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Low-Dose Naltrexone Treatment of Familial Benign Pemphigus (Hailey-Hailey Disease)

Title
Low-Dose Naltrexone Treatment of Familial Benign Pemphigus (Hailey-Hailey Disease)
Publication Type
Journal Article
Research Type
Human
Reported as
Case Report/Series/Restrospective Study
Date
August 02, 2017
Authors
Omer Ibrahim; Sara R. Hogan; Alok Vij; Anthony P. Fernandez
Institution
Cleveland Clinic Foundation
Link
Abstract

IMPORTANCE Familial benign pemphigus, or Hailey-Hailey disease (HHD), is a rare and debilitating genetic dermatosis characterized by chronic, recurrent vesicles, erosions, and maceration in flexural areas. Despite the reported therapeutic modalities, such as topical and systemic corticosteroids, systemic immunomodulators, topical and systemic retinoids, and laser, HHD can still be markedly difficult to control.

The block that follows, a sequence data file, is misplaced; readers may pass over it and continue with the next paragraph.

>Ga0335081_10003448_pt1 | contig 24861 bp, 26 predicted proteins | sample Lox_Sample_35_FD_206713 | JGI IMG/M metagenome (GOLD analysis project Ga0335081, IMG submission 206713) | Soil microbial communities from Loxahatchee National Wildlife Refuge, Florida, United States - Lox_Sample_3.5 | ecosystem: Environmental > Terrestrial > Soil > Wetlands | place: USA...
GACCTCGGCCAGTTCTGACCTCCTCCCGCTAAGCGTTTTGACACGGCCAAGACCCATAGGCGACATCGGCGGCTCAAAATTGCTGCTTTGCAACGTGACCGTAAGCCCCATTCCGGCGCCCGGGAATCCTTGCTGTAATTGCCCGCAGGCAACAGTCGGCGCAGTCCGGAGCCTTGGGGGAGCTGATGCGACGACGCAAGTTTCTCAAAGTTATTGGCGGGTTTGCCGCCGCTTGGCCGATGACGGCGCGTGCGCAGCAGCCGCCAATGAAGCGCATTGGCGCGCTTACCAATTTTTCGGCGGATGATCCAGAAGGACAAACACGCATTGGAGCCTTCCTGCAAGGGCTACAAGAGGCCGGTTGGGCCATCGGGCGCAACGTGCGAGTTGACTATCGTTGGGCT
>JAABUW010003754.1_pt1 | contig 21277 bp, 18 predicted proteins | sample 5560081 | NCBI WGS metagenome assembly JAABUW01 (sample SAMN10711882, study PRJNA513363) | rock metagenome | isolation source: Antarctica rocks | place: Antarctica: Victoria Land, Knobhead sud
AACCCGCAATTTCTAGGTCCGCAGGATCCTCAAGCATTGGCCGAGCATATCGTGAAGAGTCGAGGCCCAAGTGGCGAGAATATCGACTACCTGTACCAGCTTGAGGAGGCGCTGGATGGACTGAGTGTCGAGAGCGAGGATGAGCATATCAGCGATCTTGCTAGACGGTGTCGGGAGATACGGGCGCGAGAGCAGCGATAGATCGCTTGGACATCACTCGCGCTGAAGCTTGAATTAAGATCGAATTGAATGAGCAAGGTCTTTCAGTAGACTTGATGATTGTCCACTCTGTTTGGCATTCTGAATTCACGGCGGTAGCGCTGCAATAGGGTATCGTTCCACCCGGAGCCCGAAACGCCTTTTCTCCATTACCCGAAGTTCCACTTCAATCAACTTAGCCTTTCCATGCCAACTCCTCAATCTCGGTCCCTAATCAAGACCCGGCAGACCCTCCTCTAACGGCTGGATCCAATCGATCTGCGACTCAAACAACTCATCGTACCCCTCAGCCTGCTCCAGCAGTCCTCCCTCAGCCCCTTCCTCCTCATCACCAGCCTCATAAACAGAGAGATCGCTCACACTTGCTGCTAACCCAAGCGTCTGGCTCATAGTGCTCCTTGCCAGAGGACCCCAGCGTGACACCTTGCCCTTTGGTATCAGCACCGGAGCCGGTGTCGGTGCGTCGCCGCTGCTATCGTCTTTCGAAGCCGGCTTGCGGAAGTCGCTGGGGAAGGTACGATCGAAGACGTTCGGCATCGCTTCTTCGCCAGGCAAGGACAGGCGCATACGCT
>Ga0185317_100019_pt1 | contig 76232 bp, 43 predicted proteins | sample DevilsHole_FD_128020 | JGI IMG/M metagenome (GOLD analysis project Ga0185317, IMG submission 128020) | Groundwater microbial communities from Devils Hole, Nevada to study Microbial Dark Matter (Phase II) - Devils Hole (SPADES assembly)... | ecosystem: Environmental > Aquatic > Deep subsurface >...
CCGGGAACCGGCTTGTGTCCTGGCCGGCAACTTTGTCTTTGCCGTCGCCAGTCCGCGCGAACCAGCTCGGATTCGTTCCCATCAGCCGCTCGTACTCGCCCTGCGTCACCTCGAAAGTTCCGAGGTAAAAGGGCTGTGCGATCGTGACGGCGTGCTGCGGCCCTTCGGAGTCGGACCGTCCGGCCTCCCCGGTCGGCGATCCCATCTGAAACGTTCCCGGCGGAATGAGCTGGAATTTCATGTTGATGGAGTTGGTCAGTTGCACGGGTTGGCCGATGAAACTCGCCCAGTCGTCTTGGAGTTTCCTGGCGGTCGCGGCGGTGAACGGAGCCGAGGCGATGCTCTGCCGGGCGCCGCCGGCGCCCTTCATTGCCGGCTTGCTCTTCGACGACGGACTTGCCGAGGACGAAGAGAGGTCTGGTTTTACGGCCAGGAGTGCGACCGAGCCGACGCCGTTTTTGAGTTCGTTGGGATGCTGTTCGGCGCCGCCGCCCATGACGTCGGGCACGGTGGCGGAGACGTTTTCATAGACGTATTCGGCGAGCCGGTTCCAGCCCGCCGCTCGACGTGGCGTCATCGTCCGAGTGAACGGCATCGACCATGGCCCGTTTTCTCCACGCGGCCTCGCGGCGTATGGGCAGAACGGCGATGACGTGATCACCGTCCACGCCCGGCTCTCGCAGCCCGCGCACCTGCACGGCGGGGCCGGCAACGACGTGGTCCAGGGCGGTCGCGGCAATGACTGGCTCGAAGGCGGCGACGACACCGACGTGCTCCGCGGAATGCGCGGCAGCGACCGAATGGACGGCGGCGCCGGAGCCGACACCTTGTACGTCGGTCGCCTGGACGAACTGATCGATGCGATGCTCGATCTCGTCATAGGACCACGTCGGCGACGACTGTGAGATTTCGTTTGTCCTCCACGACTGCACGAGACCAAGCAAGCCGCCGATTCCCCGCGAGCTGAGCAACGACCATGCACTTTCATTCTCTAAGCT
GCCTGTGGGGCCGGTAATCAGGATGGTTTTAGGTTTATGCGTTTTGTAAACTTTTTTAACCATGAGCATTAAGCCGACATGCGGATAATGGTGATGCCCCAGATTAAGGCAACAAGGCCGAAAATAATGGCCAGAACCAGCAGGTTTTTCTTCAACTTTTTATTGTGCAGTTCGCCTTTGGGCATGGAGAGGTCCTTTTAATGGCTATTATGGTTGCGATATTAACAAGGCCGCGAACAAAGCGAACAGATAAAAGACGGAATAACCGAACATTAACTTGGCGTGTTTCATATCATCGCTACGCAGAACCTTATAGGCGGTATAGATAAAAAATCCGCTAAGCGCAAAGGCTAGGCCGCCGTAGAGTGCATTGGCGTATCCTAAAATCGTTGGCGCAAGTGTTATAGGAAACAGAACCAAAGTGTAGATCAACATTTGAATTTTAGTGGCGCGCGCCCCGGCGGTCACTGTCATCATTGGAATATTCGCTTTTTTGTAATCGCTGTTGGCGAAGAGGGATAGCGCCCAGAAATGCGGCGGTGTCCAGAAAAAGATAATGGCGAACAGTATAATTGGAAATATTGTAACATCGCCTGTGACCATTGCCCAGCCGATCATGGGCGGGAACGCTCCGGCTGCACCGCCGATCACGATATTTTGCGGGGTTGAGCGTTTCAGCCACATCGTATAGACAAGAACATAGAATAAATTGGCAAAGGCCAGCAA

OBJECTIVE To assess low-dose naltrexone hydrochloride in the treatment of recalcitrant HHD.

DESIGN, SETTING, AND PARTICIPANTS In this case series, 3 patients with biopsy-proven recalcitrant HHD were evaluated in the outpatient dermatology clinic at the Cleveland Clinic. Each patient was treated with low-dose naltrexone hydrochloride at a dosage of 1.5 to 3.0 mg per day. No laboratory monitoring was necessary. Clinical response (healing of erosions, improvement in erythema, and alleviation of pain), adverse effects, and subjective quality of life were monitored throughout the treatment. The study dates were January 2016 to January 2017.

MAIN OUTCOMES AND MEASURES Objective clinical response as assessed by the treating dermatologist, subjective quality of life as reported by the patient, and recorded adverse effects were monitored throughout the treatment at intervals of 2 to 3 months.

RESULTS The 3 patients included a woman in her 40s and 2 men in their 60s. Each patient exhibited at least an 80% improvement in extent of disease, with one patient demonstrating 90% clearance. All 3 patients had substantial improvement in quality of life, with one patient reporting improvement in his depression. No adverse effects were recorded.

CONCLUSIONS AND RELEVANCE Low-dose naltrexone may represent a low-cost and low-risk alternative or adjunct in the treatment of HHD.